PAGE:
There’s also a custom in which the bride cannot touch the floor between when she leaves her family home and enters her husband’s home. Typically what would happen the route for the bride to walk on would either be covered by a red carpet or she would be piggy backed by a male relative when she leaves her home or else her husband when she arrives at her husband’s home. We saw a glimpse of that all the way back in episode when her cousin 长梧 got married and he carried his new bride on his back. We don’t see it for this wedding though. 

 

On the road over to the Gu manor, none other than 贺弘文 and his cousin / concubine watch the wedding procession.  贺弘文 is clearly lamenting the fact that Ming Lan is now marrying another. He tells his cousin that he is off to the mountains to learn and study herbal medicines. He will be gone for a few years at least. To me, this is his way of clearing his head and getting away from his cousin as he advises her not to follow. This is the last time we see 贺弘文 in this drama.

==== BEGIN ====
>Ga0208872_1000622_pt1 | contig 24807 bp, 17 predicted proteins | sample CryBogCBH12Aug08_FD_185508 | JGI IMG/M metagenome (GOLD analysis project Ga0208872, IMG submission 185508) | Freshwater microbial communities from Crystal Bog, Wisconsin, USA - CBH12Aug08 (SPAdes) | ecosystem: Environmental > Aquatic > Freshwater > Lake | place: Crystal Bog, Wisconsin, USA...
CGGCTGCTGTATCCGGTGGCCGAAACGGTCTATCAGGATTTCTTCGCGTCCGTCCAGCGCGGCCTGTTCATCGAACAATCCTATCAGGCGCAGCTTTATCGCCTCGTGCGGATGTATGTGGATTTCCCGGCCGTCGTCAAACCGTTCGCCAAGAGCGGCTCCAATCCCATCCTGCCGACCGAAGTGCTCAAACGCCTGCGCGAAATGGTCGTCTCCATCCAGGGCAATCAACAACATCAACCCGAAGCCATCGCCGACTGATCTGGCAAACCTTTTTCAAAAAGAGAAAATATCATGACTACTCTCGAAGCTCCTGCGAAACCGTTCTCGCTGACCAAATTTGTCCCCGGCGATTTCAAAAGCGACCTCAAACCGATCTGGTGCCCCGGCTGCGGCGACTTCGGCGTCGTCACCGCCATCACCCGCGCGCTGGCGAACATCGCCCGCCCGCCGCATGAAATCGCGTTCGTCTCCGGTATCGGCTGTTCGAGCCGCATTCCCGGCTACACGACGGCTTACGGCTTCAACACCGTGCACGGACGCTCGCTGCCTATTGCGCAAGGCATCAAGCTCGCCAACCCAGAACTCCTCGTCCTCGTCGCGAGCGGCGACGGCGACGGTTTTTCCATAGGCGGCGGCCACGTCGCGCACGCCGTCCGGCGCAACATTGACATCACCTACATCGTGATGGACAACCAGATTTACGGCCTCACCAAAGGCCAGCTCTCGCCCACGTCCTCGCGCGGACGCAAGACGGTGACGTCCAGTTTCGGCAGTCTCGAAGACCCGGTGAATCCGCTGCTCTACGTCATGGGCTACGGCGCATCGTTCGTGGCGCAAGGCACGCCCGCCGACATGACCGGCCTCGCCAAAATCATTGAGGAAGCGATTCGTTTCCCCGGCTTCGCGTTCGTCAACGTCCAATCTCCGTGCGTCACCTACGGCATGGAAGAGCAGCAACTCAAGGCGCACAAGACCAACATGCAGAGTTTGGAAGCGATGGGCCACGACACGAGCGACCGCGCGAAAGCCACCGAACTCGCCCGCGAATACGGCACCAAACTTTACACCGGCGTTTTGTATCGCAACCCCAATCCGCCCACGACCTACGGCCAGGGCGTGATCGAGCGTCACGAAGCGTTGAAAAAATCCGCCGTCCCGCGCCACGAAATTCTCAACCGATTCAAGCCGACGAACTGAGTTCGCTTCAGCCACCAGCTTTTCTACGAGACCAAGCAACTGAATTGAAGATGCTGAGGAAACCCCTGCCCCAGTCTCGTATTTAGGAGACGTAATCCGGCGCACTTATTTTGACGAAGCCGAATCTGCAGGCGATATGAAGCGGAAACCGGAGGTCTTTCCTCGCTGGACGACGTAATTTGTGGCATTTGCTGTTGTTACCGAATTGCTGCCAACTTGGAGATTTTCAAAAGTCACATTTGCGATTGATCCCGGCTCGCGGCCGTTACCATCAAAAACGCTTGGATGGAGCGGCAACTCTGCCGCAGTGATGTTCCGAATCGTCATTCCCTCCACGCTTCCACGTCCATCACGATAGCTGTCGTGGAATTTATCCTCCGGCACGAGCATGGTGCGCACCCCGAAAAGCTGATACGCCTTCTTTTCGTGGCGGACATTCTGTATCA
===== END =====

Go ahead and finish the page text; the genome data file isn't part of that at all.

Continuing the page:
[Karen]

We will stop the episode recap here. We already covered a lot of history so we’ll continue with the rest of episode 40 in the next podcast episode!

 

The drama completely skips 如兰’s wedding but she does get married before 明兰. Similar I guess to British society, it was customary for the older daughter to marry first. That’s why during 明兰’s wedding, 如兰’s husband 炎文敬 is referred to as 五姑爷. 

 

[Cathy]

 

The book was not set in any particular time period but drew heavily from the 明 dynasty, so the clothes described during the wedding were more for 明 dynasty weddings instead.